Crime Does Not Pay
for Atari ST

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Mr Creosote:
Alternate Titles: Le Crime Ne Paie Pas
Company: Titus
Year: 1991
Genre: Action, Adventure
Theme: Fighting / Humour / Police & Gangsters
Language: English, Francais
Licence: Commercial
Views: 350
Review by Mr Creosote (2021-03-27)
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Crime Does Not Pay – unless you win and become the city mayor. This goal not being too far off for the head of either the local Italian Cosa Nostra or the Chinese Triad clan. Part of the city is already under inofficial control. The rest may soon follow.

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Each family consists of three members (meaning the player has "three lives")

To achieve this, key characters are just waiting to be convinced to lend their support one way or another. Maybe there's some dirt to be found, good material to blackmail the chief of police? Bribing the judge may also not be the worst move imaginable. Though how to get the proverbial man on the street (e.g. the butcher) on our side? And who on earth may want to have that audio cassette of Sex Pistols recordings we found?

The idea here isn't actually half bad. Walk around the city, search and pick up objects, match them to the appropriate character and see your influence grow. The most simplistic form of adventure gaming imaginable, though in a nice setting and overall snack-sized length, why not? Especially since graphics are overall not unattractive (at least on still pictures).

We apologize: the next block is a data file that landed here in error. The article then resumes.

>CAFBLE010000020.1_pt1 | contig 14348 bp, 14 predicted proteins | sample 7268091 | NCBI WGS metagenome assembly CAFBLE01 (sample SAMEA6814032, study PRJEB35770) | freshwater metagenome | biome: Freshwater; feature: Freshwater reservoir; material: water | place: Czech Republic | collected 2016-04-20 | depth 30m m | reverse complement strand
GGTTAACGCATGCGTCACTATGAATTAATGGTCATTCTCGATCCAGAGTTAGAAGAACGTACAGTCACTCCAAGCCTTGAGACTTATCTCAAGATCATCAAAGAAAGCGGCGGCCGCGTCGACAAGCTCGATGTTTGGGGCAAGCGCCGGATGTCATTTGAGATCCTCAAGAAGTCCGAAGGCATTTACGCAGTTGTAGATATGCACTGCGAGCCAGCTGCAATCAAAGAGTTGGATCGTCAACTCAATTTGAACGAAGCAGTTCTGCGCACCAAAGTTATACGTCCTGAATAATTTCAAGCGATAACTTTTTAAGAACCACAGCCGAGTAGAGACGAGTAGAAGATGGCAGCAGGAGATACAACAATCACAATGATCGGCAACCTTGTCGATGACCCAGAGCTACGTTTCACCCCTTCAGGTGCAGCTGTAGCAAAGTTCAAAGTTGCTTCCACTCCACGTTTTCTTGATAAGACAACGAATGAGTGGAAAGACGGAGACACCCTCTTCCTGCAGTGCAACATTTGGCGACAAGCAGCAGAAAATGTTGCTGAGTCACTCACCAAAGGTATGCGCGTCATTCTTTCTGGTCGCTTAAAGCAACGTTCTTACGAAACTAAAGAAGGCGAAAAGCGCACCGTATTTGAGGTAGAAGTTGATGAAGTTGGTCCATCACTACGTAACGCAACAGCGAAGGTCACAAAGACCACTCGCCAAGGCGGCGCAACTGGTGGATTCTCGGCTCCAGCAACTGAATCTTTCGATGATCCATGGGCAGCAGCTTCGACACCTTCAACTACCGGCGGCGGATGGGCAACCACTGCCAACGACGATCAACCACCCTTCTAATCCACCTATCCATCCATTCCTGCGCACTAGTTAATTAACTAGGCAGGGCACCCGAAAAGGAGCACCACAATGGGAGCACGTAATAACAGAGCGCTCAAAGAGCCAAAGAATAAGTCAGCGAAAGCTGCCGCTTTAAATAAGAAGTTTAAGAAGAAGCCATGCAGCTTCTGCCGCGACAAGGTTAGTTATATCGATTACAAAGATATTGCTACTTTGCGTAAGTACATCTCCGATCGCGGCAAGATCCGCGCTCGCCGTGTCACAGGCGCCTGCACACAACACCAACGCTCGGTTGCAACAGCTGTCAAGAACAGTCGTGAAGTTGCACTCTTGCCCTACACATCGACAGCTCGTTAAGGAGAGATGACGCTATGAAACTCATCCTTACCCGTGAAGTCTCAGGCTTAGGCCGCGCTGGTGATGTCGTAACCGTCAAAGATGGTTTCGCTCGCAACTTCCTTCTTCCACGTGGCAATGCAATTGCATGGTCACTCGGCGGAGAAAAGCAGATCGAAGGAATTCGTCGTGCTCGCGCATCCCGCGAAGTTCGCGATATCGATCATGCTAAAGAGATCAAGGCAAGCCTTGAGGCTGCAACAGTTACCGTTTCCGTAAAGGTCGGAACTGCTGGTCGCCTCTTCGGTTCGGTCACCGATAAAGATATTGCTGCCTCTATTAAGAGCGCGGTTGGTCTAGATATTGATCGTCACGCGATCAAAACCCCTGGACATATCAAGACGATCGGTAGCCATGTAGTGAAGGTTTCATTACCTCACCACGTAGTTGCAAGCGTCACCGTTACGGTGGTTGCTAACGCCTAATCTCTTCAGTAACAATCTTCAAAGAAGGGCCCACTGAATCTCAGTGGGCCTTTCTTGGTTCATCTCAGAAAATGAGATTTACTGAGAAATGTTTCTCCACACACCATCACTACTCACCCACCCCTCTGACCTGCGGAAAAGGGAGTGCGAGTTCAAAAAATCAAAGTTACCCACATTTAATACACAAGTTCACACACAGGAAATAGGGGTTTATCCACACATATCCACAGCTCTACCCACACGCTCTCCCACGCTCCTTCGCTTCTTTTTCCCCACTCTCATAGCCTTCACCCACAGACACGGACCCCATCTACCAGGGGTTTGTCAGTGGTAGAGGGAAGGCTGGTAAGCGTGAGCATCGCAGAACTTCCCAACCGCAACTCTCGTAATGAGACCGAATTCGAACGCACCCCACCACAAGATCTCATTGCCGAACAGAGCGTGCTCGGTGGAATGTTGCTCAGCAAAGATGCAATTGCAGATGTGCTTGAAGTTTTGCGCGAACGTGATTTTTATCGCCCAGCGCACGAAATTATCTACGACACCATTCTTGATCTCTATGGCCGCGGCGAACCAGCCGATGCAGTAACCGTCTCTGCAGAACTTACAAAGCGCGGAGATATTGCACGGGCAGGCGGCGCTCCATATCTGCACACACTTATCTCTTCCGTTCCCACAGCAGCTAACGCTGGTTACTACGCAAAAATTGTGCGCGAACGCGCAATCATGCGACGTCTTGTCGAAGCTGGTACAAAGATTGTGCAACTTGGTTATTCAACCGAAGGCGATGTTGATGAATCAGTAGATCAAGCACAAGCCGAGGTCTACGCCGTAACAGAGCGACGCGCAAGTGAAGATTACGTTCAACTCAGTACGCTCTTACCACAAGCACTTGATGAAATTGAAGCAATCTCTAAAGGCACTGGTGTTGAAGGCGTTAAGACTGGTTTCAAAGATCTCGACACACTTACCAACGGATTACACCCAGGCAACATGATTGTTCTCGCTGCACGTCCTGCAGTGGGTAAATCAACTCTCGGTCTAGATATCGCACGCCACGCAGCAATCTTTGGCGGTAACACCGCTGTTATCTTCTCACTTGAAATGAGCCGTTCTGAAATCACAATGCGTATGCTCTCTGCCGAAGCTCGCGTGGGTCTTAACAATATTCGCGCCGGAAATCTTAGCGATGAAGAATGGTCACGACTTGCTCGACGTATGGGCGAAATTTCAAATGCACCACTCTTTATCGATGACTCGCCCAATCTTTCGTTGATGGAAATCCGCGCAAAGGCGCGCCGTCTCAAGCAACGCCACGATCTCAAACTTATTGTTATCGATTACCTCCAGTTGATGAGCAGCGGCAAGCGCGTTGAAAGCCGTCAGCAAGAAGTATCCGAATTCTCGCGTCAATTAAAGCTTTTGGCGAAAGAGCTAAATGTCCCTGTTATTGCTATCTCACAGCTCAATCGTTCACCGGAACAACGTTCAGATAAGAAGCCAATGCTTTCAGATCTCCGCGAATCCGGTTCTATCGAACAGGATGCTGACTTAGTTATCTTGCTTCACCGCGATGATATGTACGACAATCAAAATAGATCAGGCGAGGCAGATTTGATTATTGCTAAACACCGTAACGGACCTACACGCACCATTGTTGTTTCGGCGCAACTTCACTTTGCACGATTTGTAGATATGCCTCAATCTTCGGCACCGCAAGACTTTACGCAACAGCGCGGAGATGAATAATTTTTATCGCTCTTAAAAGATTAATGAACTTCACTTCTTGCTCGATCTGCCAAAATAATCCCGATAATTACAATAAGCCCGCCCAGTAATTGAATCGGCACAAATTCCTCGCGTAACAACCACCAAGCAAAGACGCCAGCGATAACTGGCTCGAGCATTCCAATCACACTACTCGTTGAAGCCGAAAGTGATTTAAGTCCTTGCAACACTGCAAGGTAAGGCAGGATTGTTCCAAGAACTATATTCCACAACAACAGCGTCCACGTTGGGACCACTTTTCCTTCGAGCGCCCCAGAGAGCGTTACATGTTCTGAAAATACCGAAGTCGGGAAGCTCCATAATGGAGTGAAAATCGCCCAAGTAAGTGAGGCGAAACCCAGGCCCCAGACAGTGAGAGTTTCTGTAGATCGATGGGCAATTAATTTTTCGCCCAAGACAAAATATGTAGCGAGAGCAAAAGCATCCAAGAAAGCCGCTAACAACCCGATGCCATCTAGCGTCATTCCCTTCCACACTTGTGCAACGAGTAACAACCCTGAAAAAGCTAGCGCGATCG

Execution leaves a bit to be desired, unfortunately. Controls are plainly slow within buildings, where verbs have to be selected and a cursor moved around in the most roundabout way imaginable. Which would be forgivable if there weren't gunmen randomly attacking out of the blue. Life is even more dangerous outside on the streets. Thugs and punks will randomly attack, members of the competing clan will shoot from the windows etc. Dangerous streets, indeed!

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Maybe the butcher will like my chewing gum?

In theory, the gunplay mechanic also isn't horrible. After drawing one's own gun, it can be aimed at fairly free angles. Though graphics and animation are not really up to such a system, making it hard to reliably hit a target.

Similarly, there are major breaches of fairness all over. Random attack in a building? Defend yourself and the location owner will go against you. Random attack on the street? The police will not care… unless you defend yourself, then it's game over. Sometimes even if no police has been visible at all.

Observations such as these leave the impression of this not being a finished game, but more like a proof of concept. Some ideas and good will are visible, but Crime Does Not Pay never manages to be actually entertaining. This one would have needed much more polishing.

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